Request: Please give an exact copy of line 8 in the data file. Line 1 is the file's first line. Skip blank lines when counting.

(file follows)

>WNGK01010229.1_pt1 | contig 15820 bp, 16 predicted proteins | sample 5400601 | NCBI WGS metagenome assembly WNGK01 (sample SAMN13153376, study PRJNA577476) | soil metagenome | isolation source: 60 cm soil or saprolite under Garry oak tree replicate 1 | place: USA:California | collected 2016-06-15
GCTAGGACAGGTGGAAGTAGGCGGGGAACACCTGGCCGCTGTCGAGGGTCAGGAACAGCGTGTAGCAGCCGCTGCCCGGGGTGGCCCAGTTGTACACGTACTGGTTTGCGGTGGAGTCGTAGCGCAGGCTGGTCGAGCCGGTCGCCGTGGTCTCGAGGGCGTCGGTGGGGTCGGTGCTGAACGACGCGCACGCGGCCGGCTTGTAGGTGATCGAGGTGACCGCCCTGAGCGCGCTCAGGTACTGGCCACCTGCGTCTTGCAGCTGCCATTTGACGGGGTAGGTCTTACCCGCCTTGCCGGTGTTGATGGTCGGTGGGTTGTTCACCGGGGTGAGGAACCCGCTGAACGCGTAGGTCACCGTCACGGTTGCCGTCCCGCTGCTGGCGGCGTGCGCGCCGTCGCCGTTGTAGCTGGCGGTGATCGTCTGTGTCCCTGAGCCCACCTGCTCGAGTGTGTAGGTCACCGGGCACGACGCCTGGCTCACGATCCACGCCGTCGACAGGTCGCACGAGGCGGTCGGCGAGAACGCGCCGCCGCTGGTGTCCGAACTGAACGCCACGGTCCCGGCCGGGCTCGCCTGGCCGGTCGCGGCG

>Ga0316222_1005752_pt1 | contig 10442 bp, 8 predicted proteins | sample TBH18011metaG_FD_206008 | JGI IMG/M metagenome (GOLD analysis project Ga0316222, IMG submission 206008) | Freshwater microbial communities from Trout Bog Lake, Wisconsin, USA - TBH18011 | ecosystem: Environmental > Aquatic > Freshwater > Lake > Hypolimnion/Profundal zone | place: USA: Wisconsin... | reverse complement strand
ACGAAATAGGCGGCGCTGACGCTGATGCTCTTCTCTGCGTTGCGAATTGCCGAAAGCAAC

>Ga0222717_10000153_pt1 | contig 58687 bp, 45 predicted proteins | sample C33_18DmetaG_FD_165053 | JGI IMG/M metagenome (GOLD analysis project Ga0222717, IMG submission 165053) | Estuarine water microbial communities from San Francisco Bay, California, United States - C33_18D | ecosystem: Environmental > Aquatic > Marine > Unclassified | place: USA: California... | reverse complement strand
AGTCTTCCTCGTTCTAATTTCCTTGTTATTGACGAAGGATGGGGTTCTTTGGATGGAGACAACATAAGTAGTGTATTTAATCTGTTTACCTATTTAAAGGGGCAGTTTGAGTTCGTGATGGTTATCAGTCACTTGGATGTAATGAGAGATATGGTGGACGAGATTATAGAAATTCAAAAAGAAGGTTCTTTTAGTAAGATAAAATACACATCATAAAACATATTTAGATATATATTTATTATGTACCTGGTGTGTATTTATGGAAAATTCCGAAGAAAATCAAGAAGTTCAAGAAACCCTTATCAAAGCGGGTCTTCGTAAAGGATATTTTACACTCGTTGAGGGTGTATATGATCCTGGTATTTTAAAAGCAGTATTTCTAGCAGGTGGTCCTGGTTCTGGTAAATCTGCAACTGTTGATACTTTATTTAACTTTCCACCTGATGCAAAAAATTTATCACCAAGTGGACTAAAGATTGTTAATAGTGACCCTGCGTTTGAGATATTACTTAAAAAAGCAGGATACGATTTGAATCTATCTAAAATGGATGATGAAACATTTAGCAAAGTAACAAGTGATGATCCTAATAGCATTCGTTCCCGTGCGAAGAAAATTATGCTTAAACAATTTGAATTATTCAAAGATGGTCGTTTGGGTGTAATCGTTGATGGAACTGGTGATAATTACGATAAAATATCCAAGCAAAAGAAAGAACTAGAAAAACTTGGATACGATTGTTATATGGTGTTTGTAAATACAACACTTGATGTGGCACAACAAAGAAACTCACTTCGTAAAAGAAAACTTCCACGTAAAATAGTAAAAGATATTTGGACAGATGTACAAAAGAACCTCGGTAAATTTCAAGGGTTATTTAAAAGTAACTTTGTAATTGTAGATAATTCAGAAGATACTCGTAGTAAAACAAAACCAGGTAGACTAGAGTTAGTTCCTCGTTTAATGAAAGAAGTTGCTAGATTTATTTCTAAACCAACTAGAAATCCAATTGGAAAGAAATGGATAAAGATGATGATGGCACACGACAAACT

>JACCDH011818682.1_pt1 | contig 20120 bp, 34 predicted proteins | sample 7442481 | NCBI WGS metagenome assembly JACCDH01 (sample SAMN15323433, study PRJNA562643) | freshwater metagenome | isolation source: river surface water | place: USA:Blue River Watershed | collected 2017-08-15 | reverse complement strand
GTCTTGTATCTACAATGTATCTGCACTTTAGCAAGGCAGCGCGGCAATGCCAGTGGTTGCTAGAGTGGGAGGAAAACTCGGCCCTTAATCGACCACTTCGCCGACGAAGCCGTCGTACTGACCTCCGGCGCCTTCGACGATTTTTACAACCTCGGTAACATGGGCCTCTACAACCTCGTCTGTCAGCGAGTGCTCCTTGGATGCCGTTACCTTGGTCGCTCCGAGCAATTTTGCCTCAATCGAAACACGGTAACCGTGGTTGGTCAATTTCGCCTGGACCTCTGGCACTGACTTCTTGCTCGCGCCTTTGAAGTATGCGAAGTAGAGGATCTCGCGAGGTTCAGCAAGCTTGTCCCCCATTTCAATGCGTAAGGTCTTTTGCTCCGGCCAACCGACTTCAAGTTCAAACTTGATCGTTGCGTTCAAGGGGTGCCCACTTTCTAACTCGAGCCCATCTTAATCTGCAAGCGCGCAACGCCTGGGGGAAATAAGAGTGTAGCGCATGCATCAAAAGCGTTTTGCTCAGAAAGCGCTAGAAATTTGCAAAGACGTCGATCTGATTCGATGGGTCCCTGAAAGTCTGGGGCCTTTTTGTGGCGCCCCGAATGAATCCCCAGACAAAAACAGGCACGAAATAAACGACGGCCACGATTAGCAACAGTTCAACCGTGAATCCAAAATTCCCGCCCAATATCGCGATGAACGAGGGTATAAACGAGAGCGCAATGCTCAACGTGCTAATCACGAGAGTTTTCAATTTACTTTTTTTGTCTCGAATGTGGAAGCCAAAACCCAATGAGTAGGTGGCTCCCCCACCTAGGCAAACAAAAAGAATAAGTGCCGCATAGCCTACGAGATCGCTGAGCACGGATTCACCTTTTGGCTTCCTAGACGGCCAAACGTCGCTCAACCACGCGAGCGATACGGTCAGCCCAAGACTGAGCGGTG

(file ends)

GTCTTGTATCTACAATGTATCTGCACTTTAGCAAGGCAGCGCGGCAATGCCAGTGGTTGCTAGAGTGGGAGGAAAACTCGGCCCTTAATCGACCACTTCGCCGACGAAGCCGTCGTACTGACCTCCGGCGCCTTCGACGATTTTTACAACCTCGGTAACATGGGCCTCTACAACCTCGTCTGTCAGCGAGTGCTCCTTGGATGCCGTTACCTTGGTCGCTCCGAGCAATTTTGCCTCAATCGAAACACGGTAACCGTGGTTGGTCAATTTCGCCTGGACCTCTGGCACTGACTTCTTGCTCGCGCCTTTGAAGTATGCGAAGTAGAGGATCTCGCGAGGTTCAGCAAGCTTGTCCCCCATTTCAATGCGTAAGGTCTTTTGCTCCGGCCAACCGACTTCAAGTTCAAACTTGATCGTTGCGTTCAAGGGGTGCCCACTTTCTAACTCGAGCCCATCTTAATCTGCAAGCGCGCAACGCCTGGGGGAAATAAGAGTGTAGCGCATGCATCAAAAGCGTTTTGCTCAGAAAGCGCTAGAAATTTGCAAAGACGTCGATCTGATTCGATGGGTCCCTGAAAGTCTGGGGCCTTTTTGTGGCGCCCCGAATGAATCCCCAGACAAAAACAGGCACGAAATAAACGACGGCCACGATTAGCAACAGTTCAACCGTGAATCCAAAATTCCCGCCCAATATCGCGATGAACGAGGGTATAAACGAGAGCGCAATGCTCAACGTGCTAATCACGAGAGTTTTCAATTTACTTTTTTTGTCTCGAATGTGGAAGCCAAAACCCAATGAGTAGGTGGCTCCCCCACCTAGGCAAACAAAAAGAATAAGTGCCGCATAGCCTACGAGATCGCTGAGCACGGATTCACCTTTTGGCTTCCTAGACGGCCAAACGTCGCTCAACCACGCGAGCGATACGGTCAGCCCAAGACTGAGCGGTG